It’s a rare social event where somebody doesn’t ask me to tell them what spouses and couples complain about the most. I see so many problems: money, kids, in-laws (!) — it’s tough to nail it down. But if I had to, I would say that one of the key concerns is the issue of visibility. In other words, spouses hate it when their loved ones don’t pay attention to them. When you feel visible, you feel important.
The word “cherish” in the marital vows strikes at the core. When I hear people moralize on the sacrifices and struggles involved in a committed romantic relationship, I politely respond: Rubbish! If you’re fortunate enough to feel cherished by someone else and to cherish them in return, then there should be nothing sacrificial or uncomfortable about it. Why would anyone want to give up such a good thing?
Cherishing and visibility apply to everyday life. For example, I’ll hear one partner say, “He’s always watching television,” or, “She’s always on the computer.” My first question is, “Do you want him to give up what he likes?” After a thoughtful silence: “No, of course I don’t. I just wish she wanted to be with me as well.”
Bingo! When you cherish someone, you’re motivated to be with him or her. So my question for the TV- or computer-loving spouse is, “Did you get married because you love to be with her?” Most of the time, the answer is, “Yes.” Then I ask, “Why are you cheating yourself out of these things by spending all your time elsewhere? Don’t you deserve those things you say you love about him or her? Would it be better if he or she just wasn’t there?”
Cherishing means treating your partner as a special person. You want to know his opinions, and you actively seek them out. You include her in your decisions. His feelings matter to you, even if you don’t always agree or understand. You don’t dismiss what she has to say or what she thinks — you try to understand. To do otherwise is a sad contradiction.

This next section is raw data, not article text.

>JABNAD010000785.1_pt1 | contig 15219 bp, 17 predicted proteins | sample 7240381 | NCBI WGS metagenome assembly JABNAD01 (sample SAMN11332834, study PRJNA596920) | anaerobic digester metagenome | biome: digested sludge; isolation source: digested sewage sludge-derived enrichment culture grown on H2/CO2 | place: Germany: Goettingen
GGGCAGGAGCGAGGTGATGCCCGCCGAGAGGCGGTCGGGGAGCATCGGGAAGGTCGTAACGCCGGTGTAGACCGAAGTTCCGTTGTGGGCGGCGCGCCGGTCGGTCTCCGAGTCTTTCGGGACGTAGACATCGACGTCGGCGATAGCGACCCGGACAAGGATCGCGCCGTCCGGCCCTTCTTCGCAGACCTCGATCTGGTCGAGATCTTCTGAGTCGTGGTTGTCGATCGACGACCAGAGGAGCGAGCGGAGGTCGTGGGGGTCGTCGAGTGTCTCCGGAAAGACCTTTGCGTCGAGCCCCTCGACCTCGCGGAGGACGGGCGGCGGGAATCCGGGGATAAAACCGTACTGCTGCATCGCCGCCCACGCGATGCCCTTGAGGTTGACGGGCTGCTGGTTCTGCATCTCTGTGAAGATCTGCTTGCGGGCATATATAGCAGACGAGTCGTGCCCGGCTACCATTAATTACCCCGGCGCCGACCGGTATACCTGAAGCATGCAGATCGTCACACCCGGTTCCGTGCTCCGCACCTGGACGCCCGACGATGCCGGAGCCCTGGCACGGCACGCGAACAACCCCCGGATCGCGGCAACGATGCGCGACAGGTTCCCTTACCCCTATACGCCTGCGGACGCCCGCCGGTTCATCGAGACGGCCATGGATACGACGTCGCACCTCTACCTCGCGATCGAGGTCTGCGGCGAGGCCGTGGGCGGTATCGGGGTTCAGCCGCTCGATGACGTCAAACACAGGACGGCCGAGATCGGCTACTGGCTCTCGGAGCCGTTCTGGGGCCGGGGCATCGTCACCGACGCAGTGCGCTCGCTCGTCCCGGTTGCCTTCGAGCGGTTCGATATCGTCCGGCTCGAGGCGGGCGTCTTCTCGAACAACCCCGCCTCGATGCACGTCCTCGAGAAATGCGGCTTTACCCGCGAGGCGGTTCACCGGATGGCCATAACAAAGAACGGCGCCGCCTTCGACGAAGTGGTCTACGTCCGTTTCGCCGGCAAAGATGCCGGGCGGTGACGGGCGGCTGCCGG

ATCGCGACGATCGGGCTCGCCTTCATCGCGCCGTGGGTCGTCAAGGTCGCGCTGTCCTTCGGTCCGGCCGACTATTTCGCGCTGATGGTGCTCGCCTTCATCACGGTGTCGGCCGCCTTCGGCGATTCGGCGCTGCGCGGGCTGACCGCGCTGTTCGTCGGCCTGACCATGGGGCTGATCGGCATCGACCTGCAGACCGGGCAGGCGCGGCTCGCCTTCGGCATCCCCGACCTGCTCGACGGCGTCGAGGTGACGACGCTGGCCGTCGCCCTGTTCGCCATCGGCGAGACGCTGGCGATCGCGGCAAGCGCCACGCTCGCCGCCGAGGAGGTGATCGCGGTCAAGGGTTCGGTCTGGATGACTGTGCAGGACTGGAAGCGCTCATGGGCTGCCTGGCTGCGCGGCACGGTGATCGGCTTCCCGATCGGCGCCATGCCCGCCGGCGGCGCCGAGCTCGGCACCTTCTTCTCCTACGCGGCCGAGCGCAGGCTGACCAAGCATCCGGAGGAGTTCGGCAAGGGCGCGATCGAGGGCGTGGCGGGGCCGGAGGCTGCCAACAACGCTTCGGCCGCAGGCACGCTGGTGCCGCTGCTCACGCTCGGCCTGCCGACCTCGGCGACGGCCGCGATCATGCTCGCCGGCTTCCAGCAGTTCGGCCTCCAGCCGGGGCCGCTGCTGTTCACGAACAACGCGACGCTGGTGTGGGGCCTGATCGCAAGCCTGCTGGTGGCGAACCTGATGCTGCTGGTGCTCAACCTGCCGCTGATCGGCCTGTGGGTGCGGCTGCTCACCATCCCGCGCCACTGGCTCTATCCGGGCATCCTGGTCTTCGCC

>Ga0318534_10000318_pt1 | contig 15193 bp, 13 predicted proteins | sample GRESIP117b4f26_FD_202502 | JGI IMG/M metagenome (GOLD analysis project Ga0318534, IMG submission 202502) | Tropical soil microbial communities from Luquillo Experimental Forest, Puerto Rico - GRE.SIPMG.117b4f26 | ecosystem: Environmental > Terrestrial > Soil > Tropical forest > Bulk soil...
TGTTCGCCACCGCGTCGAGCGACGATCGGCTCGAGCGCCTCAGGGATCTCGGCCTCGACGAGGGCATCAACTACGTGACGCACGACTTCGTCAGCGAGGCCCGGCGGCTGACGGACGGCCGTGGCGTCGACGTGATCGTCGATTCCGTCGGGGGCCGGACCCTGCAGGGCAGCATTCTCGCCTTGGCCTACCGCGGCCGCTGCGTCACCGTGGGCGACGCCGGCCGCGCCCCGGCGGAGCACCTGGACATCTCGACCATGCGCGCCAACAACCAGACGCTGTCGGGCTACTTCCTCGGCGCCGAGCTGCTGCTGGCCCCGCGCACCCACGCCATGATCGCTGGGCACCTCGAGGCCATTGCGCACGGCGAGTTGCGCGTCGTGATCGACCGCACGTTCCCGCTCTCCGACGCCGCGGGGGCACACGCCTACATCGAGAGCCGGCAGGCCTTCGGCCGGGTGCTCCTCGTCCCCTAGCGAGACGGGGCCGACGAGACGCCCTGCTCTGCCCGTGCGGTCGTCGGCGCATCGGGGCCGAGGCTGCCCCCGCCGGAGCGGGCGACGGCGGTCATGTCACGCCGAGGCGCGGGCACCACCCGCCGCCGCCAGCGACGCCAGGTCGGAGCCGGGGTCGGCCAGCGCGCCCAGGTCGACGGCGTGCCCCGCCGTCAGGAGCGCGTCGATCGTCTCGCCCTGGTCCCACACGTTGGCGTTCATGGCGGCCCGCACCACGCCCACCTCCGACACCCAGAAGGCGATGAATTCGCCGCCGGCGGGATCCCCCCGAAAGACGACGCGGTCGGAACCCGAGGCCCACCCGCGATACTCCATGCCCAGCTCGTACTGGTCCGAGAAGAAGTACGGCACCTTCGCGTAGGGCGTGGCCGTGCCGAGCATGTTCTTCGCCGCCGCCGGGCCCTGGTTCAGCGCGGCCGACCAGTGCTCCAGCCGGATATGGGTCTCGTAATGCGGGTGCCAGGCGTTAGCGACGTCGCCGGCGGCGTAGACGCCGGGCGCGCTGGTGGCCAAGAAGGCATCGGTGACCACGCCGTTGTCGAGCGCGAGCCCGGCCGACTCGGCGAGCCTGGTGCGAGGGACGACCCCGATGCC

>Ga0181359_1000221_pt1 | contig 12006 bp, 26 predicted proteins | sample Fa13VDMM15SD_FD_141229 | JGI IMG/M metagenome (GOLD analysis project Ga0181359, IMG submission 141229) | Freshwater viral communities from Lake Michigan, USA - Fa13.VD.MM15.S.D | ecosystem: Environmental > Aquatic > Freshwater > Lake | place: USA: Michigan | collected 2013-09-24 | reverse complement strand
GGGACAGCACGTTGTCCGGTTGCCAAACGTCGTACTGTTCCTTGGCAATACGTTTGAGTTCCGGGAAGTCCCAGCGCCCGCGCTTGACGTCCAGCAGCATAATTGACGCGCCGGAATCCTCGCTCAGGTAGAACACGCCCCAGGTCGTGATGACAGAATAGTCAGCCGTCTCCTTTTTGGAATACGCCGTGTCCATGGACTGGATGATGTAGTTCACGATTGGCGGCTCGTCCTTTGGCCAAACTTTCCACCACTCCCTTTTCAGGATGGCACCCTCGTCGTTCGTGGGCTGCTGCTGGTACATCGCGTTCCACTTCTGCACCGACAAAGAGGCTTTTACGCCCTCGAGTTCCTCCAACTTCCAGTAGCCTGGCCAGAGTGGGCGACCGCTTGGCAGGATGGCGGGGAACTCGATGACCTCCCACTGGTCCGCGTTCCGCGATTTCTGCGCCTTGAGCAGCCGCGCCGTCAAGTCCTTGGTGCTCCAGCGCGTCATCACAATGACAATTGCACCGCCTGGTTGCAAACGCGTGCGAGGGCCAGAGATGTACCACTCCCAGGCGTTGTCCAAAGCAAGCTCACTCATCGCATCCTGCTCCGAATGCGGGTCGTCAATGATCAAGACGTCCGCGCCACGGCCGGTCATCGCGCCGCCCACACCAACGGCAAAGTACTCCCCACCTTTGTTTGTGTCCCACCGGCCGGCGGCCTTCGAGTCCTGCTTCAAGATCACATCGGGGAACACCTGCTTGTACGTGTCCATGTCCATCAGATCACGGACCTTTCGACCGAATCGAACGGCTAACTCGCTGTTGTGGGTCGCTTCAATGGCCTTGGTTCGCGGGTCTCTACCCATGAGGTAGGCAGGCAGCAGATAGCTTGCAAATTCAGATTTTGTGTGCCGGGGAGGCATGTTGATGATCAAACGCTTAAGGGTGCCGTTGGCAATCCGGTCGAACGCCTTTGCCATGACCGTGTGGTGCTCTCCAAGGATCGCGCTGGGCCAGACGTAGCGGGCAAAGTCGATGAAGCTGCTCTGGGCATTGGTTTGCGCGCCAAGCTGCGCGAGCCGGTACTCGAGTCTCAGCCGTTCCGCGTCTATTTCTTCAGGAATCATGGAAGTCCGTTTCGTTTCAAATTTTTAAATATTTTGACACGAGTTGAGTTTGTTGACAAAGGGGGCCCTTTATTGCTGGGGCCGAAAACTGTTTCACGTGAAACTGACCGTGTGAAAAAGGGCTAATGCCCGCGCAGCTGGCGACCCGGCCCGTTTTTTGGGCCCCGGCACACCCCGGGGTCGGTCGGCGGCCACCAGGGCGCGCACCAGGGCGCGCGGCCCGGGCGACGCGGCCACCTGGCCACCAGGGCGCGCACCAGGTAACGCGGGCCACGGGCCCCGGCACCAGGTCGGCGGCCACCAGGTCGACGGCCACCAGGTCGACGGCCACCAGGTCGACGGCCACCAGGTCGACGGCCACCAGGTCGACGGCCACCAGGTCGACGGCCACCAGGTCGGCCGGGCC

People who are together but aren’t very happy have, in most cases, simply neglected their relationship. They expected things to run on automatic. Deep down, they still cherish one another. If one or the other became ill or died, the grief would be monumental. The problem is that they’re not showing it while their partners are alive and well.
Spouses who don’t feel visible often feel hurt and angry, but that isn’t going to change anything. What’s required for change sounds more like, “I used to be treated better, but how did I used to treat him?” When you’re hurt, the tendency is to think just the opposite: “She used to treat me nicely, but now she doesn’t. She’s changed.” Well, that might be true, but what did YOU do to contribute to the problem?
I’m not encouraging people to blame themselves unfairly, but the truth is that it almost always takes two to make a relationship flounder. And it takes two to bring it back on course. Leading the way yourself is a good start. If your spouse still loves you, he’ll respond in kind, and appreciate your efforts. If he doesn’t respond, it will be hard to face the fact that perhaps he doesn’t love you, but you’ll be no worse off than when you started.
It’s human nature to want to feel like you’re the center of someone’s universe simply because you’re … YOU. It’s a mistake to associate it with sacrifice, hard work or other misery. If a relationship starts with two people feeling cherished, but develops into something different, then both parties must take responsibility for identifying their roles in causing things to go awry.
When you live a long time in a house, it eventually needs some renovation. Relationships are that way, too. People change. The fact that you’ve become unhappy is no reason to divorce or break up. More likely, somebody has stopped feeling cherished. With a little effort, sweetened by the promise of things “getting back the way they used to be,” both of you can become uniquely visible, and happy, once again.
Michael J. Hurd, Daily Dose of Reason